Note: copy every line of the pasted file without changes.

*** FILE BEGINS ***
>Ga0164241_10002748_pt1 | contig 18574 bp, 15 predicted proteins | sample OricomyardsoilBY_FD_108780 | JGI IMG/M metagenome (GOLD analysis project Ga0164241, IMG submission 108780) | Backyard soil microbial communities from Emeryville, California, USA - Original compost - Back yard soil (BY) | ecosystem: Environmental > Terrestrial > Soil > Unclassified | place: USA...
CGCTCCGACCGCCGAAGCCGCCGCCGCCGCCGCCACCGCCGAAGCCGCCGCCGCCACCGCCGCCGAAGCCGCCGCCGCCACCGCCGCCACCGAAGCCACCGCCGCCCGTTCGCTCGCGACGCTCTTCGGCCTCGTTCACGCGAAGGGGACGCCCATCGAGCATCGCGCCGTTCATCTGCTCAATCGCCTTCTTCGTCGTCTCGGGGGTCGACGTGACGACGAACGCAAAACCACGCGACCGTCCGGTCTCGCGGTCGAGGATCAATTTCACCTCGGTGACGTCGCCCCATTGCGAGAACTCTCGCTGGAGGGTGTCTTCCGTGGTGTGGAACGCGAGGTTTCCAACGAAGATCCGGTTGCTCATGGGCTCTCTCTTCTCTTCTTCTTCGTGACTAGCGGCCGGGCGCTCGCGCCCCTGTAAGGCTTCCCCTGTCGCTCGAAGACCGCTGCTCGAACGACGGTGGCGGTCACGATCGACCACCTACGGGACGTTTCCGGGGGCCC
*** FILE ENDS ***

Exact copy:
>Ga0164241_10002748_pt1 | contig 18574 bp, 15 predicted proteins | sample OricomyardsoilBY_FD_108780 | JGI IMG/M metagenome (GOLD analysis project Ga0164241, IMG submission 108780) | Backyard soil microbial communities from Emeryville, California, USA - Original compost - Back yard soil (BY) | ecosystem: Environmental > Terrestrial > Soil > Unclassified | place: USA...
CGCTCCGACCGCCGAAGCCGCCGCCGCCGCCGCCACCGCCGAAGCCGCCGCCGCCACCGCCGCCGAAGCCGCCGCCGCCACCGCCGCCACCGAAGCCACCGCCGCCCGTTCGCTCGCGACGCTCTTCGGCCTCGTTCACGCGAAGGGGACGCCCATCGAGCATCGCGCCGTTCATCTGCTCAATCGCCTTCTTCGTCGTCTCGGGGGTCGACGTGACGACGAACGCAAAACCACGCGACCGTCCGGTCTCGCGGTCGAGGATCAATTTCACCTCGGTGACGTCGCCCCATTGCGAGAACTCTCGCTGGAGGGTGTCTTCCGTGGTGTGGAACGCGAGGTTTCCAACGAAGATCCGGTTGCTCATGGGCTCTCTCTTCTCTTCTTCTTCGTGACTAGCGGCCGGGCGCTCGCGCCCCTGTAAGGCTTCCCCTGTCGCTCGAAGACCGCTGCTCGAACGACGGTGGCGGTCACGATCGACCACCTACGGGACGTTTCCGGGGGCCC